One of the useful things the Pundit can do is try and advance public policy as it relates to food safety. Sometimes this means being critical of our regulatory agencies.
We are better suited to do this than many of our associations because they have to work with the CDC and FDA and similar organizations, so they are loathe to criticize them.
But it is incorrect to think the only problems are in the spinach fields. One thing that has become clear is the severe limitations of the survey methodology used by the FDA. Twelve percent of the people surveyed claimed they bought spinach that had been labeled as organic. Now we know that, if true, none were ill because of it. People mentioned brands that had nothing to do with the situation, types of product, etc.
In fact, one of the most useful things that could be done to contain the impact of any future outbreaks would be to improve the survey methodology. We hope that a project in this area will be looked at for some of that million dollars PMA has dedicated to food safety.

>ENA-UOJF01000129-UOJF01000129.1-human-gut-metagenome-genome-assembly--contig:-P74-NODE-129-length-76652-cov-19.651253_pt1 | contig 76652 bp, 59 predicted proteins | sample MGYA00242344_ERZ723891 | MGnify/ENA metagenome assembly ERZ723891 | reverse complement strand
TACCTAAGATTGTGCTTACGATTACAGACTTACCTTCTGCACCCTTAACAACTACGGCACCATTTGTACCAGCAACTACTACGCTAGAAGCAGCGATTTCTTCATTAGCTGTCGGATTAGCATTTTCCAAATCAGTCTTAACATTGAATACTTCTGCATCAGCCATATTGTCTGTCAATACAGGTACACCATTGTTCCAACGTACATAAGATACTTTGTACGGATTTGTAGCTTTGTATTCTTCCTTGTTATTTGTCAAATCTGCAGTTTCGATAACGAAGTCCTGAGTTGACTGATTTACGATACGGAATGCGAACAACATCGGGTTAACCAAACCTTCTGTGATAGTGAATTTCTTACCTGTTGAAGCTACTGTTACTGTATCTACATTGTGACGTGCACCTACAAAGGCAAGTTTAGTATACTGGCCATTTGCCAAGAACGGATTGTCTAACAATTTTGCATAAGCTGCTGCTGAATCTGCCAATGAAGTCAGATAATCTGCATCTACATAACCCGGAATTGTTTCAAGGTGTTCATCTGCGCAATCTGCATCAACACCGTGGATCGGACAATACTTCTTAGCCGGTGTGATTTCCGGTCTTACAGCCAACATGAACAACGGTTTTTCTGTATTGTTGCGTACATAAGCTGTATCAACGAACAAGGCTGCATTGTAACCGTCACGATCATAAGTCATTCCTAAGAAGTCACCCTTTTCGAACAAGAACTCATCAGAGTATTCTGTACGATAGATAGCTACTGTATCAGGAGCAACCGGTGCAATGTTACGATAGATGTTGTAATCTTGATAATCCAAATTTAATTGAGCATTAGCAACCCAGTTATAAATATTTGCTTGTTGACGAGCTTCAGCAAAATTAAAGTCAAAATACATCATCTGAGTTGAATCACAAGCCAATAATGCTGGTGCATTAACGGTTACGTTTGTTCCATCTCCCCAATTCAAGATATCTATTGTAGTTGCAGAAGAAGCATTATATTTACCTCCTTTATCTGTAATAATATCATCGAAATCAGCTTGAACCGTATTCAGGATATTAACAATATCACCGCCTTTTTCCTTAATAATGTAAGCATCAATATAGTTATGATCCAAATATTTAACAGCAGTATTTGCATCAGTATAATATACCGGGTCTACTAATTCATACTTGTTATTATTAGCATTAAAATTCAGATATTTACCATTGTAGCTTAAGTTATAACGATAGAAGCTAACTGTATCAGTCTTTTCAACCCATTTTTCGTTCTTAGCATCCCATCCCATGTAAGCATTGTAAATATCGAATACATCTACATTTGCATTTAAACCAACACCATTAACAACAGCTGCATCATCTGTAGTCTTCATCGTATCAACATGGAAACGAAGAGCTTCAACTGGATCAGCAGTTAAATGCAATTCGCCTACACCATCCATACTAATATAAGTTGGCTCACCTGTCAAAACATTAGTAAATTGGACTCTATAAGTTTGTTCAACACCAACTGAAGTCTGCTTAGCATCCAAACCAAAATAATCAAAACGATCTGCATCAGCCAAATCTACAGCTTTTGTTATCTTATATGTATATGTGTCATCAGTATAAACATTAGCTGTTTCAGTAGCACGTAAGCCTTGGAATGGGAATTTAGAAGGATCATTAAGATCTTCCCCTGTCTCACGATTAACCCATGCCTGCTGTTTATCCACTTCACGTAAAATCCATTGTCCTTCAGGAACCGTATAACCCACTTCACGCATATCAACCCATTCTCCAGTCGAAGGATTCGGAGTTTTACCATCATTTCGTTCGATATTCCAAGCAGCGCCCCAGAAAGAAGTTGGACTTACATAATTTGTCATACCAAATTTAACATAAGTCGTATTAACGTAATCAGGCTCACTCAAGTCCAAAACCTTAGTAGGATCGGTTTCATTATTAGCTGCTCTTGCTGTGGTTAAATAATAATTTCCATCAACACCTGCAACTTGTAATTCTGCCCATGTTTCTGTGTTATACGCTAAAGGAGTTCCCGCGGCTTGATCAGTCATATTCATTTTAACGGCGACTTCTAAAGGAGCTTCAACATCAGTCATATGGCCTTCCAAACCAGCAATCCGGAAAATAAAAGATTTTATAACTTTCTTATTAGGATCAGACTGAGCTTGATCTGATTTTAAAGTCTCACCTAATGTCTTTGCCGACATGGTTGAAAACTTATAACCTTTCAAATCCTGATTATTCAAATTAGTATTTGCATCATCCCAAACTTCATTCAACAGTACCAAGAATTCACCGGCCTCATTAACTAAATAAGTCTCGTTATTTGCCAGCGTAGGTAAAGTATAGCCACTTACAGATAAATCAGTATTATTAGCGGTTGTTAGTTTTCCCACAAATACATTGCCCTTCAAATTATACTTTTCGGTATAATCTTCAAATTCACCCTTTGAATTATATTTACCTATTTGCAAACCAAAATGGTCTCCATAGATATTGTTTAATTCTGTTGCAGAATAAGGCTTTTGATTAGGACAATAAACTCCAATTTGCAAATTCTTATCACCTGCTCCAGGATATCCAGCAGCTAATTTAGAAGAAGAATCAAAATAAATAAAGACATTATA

Another area we are working on is making sure that PulseNet, the national network by which food safety outbreaks are identified as such, is open at least the hours of the state laboratories that contribute data.
In the spinach outbreak, the crucial data from Wisconsin was submitted Friday afternoon after PulseNet staff in Atlanta went home for the weekend. So it sat until Monday when the staff returned.
If this had been an act of terrorism on the food supply, it would be like giving the terrorists a weekend head start.
The additional cost of keeping staff at work till at least the health labs on the West Coast close is almost nothing compared to the enormous personal and financial costs of deaths and illnesses from outbreaks. Three hours a night times five nights a week is only 15 hours, not even a half-time employee. It is ridiculous this money isn’t appropriated and the Pundit is working to change this.
We’ve dealt with the issue of PulseNet here, here, here and here. The Washington Postpicked up on our reporting here. Now the NBC affiliate in Milwaukee, Wisconsin, the epicenter of the outbreak, did an investigative piece based on our work. The Pundit was recently interviewed, and you can see Jim Prevor on TV right here.